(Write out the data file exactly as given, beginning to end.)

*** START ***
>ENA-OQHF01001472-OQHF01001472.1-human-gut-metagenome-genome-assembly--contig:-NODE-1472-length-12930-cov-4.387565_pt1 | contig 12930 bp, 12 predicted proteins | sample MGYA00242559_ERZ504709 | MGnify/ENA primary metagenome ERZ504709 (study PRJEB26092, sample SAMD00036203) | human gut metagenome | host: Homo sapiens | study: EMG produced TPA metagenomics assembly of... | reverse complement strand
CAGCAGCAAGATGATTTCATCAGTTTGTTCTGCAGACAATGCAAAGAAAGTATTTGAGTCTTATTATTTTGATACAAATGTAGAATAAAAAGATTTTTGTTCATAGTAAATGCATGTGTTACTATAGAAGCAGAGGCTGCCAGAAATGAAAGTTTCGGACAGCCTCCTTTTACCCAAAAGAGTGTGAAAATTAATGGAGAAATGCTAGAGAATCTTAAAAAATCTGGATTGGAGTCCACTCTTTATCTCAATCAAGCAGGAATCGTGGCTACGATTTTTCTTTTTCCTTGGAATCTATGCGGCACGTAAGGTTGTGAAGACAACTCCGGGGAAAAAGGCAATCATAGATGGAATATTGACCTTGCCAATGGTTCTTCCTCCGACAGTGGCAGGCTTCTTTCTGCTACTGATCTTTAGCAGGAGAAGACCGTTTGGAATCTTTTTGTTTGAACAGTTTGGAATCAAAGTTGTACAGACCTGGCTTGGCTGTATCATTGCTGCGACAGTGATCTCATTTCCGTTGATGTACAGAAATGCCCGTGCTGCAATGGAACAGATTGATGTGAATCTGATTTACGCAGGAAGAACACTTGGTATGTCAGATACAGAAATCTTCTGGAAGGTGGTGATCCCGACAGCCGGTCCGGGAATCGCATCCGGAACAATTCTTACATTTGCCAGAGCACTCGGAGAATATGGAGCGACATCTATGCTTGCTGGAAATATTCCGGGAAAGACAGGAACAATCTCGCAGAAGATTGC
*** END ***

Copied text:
>ENA-OQHF01001472-OQHF01001472.1-human-gut-metagenome-genome-assembly--contig:-NODE-1472-length-12930-cov-4.387565_pt1 | contig 12930 bp, 12 predicted proteins | sample MGYA00242559_ERZ504709 | MGnify/ENA primary metagenome ERZ504709 (study PRJEB26092, sample SAMD00036203) | human gut metagenome | host: Homo sapiens | study: EMG produced TPA metagenomics assembly of... | reverse complement strand
CAGCAGCAAGATGATTTCATCAGTTTGTTCTGCAGACAATGCAAAGAAAGTATTTGAGTCTTATTATTTTGATACAAATGTAGAATAAAAAGATTTTTGTTCATAGTAAATGCATGTGTTACTATAGAAGCAGAGGCTGCCAGAAATGAAAGTTTCGGACAGCCTCCTTTTACCCAAAAGAGTGTGAAAATTAATGGAGAAATGCTAGAGAATCTTAAAAAATCTGGATTGGAGTCCACTCTTTATCTCAATCAAGCAGGAATCGTGGCTACGATTTTTCTTTTTCCTTGGAATCTATGCGGCACGTAAGGTTGTGAAGACAACTCCGGGGAAAAAGGCAATCATAGATGGAATATTGACCTTGCCAATGGTTCTTCCTCCGACAGTGGCAGGCTTCTTTCTGCTACTGATCTTTAGCAGGAGAAGACCGTTTGGAATCTTTTTGTTTGAACAGTTTGGAATCAAAGTTGTACAGACCTGGCTTGGCTGTATCATTGCTGCGACAGTGATCTCATTTCCGTTGATGTACAGAAATGCCCGTGCTGCAATGGAACAGATTGATGTGAATCTGATTTACGCAGGAAGAACACTTGGTATGTCAGATACAGAAATCTTCTGGAAGGTGGTGATCCCGACAGCCGGTCCGGGAATCGCATCCGGAACAATTCTTACATTTGCCAGAGCACTCGGAGAATATGGAGCGACATCTATGCTTGCTGGAAATATTCCGGGAAAGACAGGAACAATCTCGCAGAAGATTGC